"It's not that I don't think there's a glass ceiling," Wendy Capland, CEO of Vision Quest Consulting, explains. "More women now graduate from college than men, and women are the breadwinners in almost 50% of American households. But only 22% of executives in Corporate America are women, so that number is pitiful."

She says that we suffer not only from the glass ceiling, but also from what some call "sticky-floor syndrome."

Read more at


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From: Matthew Greenhouse [matthew.a.greenhouse_at_nasa.gov]

If you are considering careers in NASA and other government agencies, a new report from the Office of Personnel Management shows that women “are making progress breaking into Uncle Sam’s top leadership echelons”. 

Read more at


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From: Association for Women in Science  

The average person spends over ninety thousand hours of their lifetime at work. Our partners at New Scientist asked 5800 scientists and engineers in the UK, Europe, and North American about their salaries, jobs, and employers. The New Scientist 2015 Careers Guide offers insights on how to land a pay rise, promotion, or launch a new career. You will also be able to compare your salary to other science professionals. Additional articles in the New Scientist 2015 Careers Guide discuss overcoming the wage gap, and the different barriers women face in science and engineering fields.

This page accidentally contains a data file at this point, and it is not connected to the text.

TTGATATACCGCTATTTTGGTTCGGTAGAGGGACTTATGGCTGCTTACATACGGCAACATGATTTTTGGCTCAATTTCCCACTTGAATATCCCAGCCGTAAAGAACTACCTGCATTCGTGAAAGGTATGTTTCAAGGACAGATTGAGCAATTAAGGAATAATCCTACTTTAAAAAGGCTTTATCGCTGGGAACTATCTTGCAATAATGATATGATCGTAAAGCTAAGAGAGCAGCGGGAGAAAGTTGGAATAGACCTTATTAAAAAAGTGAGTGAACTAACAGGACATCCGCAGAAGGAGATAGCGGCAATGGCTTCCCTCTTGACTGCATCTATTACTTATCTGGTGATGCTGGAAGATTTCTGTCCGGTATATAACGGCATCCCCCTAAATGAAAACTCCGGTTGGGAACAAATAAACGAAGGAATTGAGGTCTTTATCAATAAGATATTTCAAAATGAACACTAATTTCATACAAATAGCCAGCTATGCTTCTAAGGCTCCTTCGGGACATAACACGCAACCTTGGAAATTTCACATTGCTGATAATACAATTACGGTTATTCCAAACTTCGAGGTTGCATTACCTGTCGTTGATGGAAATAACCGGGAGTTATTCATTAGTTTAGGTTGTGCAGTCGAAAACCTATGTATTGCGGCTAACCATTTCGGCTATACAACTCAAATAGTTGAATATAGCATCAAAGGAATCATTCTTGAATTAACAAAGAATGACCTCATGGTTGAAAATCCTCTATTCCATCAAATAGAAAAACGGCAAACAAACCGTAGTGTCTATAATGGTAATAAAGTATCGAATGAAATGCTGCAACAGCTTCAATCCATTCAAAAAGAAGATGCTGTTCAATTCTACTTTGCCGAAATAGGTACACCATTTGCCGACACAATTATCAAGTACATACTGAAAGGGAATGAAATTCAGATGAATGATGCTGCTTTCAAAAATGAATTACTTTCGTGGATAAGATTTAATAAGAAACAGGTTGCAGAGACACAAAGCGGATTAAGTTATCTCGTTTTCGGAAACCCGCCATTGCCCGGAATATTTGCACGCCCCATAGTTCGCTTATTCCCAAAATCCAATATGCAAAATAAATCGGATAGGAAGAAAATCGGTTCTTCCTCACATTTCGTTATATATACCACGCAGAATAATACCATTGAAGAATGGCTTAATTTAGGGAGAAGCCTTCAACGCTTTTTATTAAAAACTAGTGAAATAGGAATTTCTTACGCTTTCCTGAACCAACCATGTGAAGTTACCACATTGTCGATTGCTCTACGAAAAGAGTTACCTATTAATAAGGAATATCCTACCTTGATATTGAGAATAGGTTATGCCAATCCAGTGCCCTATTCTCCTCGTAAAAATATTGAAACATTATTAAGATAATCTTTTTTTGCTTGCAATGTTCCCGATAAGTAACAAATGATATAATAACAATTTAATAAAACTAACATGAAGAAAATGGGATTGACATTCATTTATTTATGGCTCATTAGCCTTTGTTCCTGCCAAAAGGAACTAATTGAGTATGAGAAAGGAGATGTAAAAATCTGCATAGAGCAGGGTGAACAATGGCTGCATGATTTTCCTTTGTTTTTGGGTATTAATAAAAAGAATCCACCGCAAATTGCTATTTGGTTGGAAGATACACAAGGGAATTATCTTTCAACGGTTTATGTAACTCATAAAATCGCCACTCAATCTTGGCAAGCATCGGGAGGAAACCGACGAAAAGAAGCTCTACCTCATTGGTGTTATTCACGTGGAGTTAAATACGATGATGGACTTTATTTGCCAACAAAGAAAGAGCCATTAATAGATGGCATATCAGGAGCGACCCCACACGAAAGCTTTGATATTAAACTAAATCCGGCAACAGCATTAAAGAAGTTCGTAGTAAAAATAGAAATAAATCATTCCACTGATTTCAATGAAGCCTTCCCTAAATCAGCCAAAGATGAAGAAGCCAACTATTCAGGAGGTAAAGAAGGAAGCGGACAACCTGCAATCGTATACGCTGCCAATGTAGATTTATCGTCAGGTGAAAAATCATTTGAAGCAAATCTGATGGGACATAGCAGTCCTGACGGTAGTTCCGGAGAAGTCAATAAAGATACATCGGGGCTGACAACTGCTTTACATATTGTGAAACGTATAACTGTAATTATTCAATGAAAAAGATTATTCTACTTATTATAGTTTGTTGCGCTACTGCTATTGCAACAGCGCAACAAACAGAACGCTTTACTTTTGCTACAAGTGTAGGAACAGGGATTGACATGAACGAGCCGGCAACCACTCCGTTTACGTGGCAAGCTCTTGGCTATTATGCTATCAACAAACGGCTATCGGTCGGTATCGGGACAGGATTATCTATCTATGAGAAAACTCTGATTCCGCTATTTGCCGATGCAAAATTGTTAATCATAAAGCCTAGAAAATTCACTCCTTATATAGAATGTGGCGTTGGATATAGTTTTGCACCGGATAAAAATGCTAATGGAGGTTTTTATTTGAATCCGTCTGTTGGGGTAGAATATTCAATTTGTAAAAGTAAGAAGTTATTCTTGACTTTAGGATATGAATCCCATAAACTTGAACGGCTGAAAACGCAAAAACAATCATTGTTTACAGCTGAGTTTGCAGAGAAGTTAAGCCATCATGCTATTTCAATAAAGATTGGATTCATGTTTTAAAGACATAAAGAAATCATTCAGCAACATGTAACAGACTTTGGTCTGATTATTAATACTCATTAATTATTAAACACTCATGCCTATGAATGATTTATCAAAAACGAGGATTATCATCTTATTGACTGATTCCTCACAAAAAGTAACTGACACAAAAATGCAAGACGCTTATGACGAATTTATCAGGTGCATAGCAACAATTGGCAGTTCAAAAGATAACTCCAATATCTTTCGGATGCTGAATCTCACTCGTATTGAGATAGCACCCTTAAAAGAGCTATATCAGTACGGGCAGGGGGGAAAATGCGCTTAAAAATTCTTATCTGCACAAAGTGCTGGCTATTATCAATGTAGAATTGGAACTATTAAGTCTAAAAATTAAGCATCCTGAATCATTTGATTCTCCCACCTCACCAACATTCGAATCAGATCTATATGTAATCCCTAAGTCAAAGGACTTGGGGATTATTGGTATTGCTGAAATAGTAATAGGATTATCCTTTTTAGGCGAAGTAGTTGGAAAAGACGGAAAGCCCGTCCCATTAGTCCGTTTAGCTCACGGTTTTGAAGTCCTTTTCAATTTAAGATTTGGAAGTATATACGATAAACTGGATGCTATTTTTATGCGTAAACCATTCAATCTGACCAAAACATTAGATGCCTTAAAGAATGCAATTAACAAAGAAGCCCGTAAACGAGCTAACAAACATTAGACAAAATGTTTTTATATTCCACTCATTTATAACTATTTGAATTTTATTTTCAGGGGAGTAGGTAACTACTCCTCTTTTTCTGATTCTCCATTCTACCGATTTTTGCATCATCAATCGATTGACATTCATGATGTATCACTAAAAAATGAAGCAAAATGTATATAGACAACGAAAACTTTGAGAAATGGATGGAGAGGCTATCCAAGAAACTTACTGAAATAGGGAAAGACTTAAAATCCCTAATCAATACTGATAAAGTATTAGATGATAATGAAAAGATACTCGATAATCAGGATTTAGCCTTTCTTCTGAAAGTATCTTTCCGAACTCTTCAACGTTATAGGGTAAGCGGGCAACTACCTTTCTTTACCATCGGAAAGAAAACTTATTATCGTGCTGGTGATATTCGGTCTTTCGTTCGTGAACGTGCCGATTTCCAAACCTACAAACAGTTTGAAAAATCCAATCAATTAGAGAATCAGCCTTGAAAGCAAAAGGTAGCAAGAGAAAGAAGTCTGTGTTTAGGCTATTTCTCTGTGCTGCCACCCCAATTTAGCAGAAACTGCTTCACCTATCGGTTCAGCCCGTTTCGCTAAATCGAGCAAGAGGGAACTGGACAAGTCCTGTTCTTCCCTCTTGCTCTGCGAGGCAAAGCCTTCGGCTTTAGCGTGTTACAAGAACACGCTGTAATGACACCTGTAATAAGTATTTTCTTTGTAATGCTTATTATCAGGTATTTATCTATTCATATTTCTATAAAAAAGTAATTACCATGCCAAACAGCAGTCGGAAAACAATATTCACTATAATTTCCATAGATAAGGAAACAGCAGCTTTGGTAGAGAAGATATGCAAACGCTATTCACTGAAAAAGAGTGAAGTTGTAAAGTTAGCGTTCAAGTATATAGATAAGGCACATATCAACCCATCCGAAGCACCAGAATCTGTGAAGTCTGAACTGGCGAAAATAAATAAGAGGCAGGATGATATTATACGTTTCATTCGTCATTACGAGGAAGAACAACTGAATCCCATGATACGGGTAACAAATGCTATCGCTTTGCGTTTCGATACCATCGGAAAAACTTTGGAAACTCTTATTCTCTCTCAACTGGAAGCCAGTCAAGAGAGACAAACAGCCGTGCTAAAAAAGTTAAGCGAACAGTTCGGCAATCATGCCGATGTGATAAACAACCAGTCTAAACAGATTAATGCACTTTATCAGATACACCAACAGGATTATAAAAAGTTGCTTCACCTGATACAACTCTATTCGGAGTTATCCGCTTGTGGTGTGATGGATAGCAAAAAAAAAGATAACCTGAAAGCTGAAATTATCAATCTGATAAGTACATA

Read more at


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From: Daryl Haggard [dhaggard@_at_amherst.edu]

Linda Hallman, CEO of the American Association of University Women, and Scott McGregor, President and CEO of Broadcom Corporation, report that “[m]ore girls and women than ever before are studying and excelling in science, technology, engineering and applied mathematics (STEM) studies, but those gains are not being reflected in the workforce.”

Read more at 


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Each annual summary includes an index of topics covered.